Bad news – good news

6 October 2017

Did I state last week that September had been a good month for stock markets? Well, looking at the above table, one must assume I made a mistake. Let me set the record straight: It was a good month in global equity markets, just not from a £-Sterling perspective. As the UK’s currency recovered some of its previous losses against other major currencies, naturally investment assets valued in those currencies declined in value, even if they rose in local currency terms. The same is true for overseas earnings of UK domiciled multi nationals and, with them dominating the FTSE100, the UK market’s main representative index was down as well.

Last year, the experience was the opposite, as £-Sterling fell, investors’ overseas assets rose in GBP terms, even if they were treading water in local terms. Overall then, was September a good or bad month for investors? I would say it was good, unless you desperately wanted to withdraw cash from your investments.

Good, because the rise in global risk asset markets has been somewhat reassuring for investors. Capital markets are seemingly not overly worried about the central bank’s widely broadcast determination to gradually end the era of ultra-accommodative monetary policy. That tells us that, compared to the ‘Taper-Tantrum’ period of 2013 (the first time monetary policy tightening was even mentioned), market participants do not appear to view this a dead certain threat to further global economic expansion.

Those who now interject that it is £-Sterling returns that matter to them – after all, their future use of their investment savings will be in the UK – can relax; it’s just one week into the month of October and the currency has already lost most of its September gains. Hapless Theresa May’s PR disaster of a conference speech be thanked. Or, was it merely a stark reminder that, because of Brexit, the UK’s medium-term perspective of a uncertain economic future remains unchanged, regardless of whether Mark Carney’s Bank of England raises interest rates by a quarter percent next month?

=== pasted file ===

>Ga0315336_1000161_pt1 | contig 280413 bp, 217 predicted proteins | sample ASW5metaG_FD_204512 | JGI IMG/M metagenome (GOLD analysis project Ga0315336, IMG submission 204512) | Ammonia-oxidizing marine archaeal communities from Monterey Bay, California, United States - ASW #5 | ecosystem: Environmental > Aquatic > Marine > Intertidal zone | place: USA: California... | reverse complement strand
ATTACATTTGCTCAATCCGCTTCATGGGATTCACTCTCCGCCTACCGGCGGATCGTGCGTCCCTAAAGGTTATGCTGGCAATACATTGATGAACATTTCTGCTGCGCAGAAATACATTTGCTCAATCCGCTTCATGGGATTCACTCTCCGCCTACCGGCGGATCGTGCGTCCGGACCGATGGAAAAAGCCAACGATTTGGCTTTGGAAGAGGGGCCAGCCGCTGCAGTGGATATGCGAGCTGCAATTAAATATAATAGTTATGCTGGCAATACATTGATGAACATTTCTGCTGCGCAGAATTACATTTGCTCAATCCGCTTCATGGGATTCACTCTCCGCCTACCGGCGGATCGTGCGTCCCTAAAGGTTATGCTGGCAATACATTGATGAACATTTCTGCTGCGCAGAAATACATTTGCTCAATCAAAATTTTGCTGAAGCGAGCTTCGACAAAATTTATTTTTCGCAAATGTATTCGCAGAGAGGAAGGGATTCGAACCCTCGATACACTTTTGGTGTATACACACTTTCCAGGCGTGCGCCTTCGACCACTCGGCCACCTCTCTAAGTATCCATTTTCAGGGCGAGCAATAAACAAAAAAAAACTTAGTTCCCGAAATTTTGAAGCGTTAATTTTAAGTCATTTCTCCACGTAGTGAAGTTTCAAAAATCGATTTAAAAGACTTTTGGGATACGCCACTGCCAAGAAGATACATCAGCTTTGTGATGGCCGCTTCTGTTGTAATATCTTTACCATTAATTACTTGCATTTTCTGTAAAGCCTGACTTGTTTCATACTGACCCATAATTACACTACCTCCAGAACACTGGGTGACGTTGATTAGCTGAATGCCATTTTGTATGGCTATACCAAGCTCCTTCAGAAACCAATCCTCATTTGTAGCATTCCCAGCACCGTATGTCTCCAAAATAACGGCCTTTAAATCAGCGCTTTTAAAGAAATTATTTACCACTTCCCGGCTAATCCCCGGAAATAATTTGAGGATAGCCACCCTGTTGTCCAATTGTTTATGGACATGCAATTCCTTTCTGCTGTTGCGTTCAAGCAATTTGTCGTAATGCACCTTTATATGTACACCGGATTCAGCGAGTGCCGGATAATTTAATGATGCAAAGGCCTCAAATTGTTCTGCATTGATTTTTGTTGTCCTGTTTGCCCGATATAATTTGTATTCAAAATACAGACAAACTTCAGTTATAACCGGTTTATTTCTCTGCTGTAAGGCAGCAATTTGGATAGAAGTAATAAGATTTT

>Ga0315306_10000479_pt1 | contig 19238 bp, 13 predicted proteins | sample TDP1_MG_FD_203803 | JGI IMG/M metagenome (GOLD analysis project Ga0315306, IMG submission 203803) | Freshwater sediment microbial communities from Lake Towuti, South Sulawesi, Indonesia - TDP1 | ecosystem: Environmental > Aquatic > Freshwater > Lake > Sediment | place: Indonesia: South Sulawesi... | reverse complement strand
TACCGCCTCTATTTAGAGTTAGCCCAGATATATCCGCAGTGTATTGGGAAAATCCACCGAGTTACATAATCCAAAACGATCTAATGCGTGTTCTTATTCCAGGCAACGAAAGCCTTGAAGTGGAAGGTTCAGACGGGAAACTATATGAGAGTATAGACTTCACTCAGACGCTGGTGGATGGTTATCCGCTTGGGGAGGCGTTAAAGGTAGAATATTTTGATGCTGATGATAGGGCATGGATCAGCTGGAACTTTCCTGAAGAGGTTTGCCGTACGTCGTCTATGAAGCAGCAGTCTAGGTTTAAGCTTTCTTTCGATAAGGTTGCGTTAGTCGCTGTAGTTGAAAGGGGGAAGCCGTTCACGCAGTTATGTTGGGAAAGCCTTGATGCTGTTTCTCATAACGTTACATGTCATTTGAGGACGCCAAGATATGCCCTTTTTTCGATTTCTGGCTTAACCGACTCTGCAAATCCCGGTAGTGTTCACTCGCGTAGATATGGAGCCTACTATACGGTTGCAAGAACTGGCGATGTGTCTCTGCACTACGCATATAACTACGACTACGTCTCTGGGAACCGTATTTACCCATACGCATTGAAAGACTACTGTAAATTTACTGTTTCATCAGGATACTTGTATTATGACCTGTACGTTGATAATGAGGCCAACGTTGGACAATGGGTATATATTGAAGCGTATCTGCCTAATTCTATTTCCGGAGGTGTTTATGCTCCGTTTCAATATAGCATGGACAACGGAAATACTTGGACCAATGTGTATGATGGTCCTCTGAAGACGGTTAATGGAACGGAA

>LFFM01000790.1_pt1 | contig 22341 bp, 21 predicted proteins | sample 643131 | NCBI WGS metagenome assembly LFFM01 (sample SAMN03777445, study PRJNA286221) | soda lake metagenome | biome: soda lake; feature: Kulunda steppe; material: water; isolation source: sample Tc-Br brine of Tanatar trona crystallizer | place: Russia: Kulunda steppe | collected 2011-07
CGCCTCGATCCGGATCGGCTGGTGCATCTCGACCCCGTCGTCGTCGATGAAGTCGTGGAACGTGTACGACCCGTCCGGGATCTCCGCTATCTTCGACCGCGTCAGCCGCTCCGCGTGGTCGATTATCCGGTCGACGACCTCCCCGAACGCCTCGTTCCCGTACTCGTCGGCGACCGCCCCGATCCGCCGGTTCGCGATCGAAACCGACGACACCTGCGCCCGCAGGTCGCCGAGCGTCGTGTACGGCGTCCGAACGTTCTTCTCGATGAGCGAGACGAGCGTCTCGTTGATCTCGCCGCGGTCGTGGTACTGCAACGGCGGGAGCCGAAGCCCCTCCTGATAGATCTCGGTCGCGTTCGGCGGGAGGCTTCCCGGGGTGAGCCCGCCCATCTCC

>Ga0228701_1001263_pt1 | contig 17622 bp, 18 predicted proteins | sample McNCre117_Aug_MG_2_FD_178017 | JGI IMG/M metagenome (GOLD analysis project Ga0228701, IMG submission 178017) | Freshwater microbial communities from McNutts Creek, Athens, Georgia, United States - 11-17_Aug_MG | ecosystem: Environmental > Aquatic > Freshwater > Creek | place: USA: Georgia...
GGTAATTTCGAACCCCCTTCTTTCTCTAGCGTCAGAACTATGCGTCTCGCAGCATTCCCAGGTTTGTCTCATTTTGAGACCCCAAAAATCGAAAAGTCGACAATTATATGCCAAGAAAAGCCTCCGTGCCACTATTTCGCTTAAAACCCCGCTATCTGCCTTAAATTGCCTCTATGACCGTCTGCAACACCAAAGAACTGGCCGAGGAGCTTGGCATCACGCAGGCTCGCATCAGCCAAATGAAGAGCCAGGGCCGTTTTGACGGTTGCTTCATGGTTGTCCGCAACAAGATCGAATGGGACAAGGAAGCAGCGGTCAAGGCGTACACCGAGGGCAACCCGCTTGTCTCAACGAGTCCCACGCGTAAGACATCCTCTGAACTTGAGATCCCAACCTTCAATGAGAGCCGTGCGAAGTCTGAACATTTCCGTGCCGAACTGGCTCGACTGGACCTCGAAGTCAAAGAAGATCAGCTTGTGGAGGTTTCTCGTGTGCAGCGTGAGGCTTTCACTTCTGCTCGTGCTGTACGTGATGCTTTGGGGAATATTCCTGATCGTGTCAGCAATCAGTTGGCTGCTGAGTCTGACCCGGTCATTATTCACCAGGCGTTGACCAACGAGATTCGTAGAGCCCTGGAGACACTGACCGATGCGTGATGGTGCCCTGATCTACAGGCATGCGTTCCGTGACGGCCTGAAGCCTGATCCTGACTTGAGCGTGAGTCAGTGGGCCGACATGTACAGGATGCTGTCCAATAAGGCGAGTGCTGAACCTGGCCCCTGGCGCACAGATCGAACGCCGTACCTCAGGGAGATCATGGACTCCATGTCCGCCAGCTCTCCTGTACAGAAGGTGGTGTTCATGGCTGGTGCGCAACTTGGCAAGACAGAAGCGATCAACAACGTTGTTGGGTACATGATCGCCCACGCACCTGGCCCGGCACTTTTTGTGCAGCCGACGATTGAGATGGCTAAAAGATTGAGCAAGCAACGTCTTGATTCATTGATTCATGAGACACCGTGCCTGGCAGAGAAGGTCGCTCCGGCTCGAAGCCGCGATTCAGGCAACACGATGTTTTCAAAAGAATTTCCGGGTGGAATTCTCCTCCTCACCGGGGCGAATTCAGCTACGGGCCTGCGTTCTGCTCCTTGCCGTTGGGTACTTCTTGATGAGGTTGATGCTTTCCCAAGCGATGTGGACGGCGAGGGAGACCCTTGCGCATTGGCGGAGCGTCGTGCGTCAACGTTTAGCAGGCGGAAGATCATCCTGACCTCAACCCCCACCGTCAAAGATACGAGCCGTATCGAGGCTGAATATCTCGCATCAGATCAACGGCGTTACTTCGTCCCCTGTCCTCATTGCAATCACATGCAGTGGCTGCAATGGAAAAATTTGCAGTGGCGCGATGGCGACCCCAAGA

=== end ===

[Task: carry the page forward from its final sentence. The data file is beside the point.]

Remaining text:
Beyond this news, the rest of the week brought mostly calmer politics (Spain/Catalonia) and encouraging macro-economic numbers. Great to see the synchronised global uptrend to gain traction again in the US and Japan – too bad they are backward looking numbers. There are certain forward-looking indicators that construction around the world is slowing, as is consumer spending. This worries many – us included – given it was those two economic variables which have been crucial to the economic progress of the past years.

On the other hand, there is strong evidence that business confidence (just not in the UK) is growing stronger and business investment is finally returning – in some areas like Europe with such vengeance that it can easily compensate for softer consumer and construction demand. Should this continue, then the combination with tightening job markets should lead to wage improvements. That should stimulate at least consumer demand back to previous levels.

The stock market highs in the US, and other global markets in the past week, tell the same story, and so we will have to continue to manage currency exposures carefully across portfolios. For the moment, we are glad that we took the opportunity of closing our USD underweight position by selling some of our strengthened GBP holdings at the end of September.

For the full weekly, please click here.